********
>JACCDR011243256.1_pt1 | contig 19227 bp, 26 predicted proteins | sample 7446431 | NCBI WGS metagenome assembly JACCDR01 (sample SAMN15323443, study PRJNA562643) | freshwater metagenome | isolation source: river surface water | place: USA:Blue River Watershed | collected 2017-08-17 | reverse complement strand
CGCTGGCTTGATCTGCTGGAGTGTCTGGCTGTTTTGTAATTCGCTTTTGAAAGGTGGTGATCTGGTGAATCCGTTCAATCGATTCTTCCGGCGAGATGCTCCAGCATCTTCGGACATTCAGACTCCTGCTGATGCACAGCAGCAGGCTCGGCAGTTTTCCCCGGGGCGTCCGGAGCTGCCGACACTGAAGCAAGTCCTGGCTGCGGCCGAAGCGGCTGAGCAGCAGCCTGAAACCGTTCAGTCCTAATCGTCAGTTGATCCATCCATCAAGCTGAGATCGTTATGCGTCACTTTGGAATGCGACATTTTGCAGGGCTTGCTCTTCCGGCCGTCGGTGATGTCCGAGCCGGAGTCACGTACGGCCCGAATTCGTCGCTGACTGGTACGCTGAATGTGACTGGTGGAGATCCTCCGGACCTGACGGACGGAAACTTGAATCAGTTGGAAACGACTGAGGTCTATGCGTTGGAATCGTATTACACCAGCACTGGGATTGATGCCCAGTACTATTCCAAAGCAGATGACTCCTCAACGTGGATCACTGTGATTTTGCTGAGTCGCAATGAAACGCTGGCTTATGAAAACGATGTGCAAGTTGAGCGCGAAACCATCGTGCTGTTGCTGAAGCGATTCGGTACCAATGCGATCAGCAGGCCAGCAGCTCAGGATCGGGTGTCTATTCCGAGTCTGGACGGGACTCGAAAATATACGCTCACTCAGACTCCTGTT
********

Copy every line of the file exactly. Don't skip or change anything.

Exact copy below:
>JACCDR011243256.1_pt1 | contig 19227 bp, 26 predicted proteins | sample 7446431 | NCBI WGS metagenome assembly JACCDR01 (sample SAMN15323443, study PRJNA562643) | freshwater metagenome | isolation source: river surface water | place: USA:Blue River Watershed | collected 2017-08-17 | reverse complement strand
CGCTGGCTTGATCTGCTGGAGTGTCTGGCTGTTTTGTAATTCGCTTTTGAAAGGTGGTGATCTGGTGAATCCGTTCAATCGATTCTTCCGGCGAGATGCTCCAGCATCTTCGGACATTCAGACTCCTGCTGATGCACAGCAGCAGGCTCGGCAGTTTTCCCCGGGGCGTCCGGAGCTGCCGACACTGAAGCAAGTCCTGGCTGCGGCCGAAGCGGCTGAGCAGCAGCCTGAAACCGTTCAGTCCTAATCGTCAGTTGATCCATCCATCAAGCTGAGATCGTTATGCGTCACTTTGGAATGCGACATTTTGCAGGGCTTGCTCTTCCGGCCGTCGGTGATGTCCGAGCCGGAGTCACGTACGGCCCGAATTCGTCGCTGACTGGTACGCTGAATGTGACTGGTGGAGATCCTCCGGACCTGACGGACGGAAACTTGAATCAGTTGGAAACGACTGAGGTCTATGCGTTGGAATCGTATTACACCAGCACTGGGATTGATGCCCAGTACTATTCCAAAGCAGATGACTCCTCAACGTGGATCACTGTGATTTTGCTGAGTCGCAATGAAACGCTGGCTTATGAAAACGATGTGCAAGTTGAGCGCGAAACCATCGTGCTGTTGCTGAAGCGATTCGGTACCAATGCGATCAGCAGGCCAGCAGCTCAGGATCGGGTGTCTATTCCGAGTCTGGACGGGACTCGAAAATATACGCTCACTCAGACTCCTGTT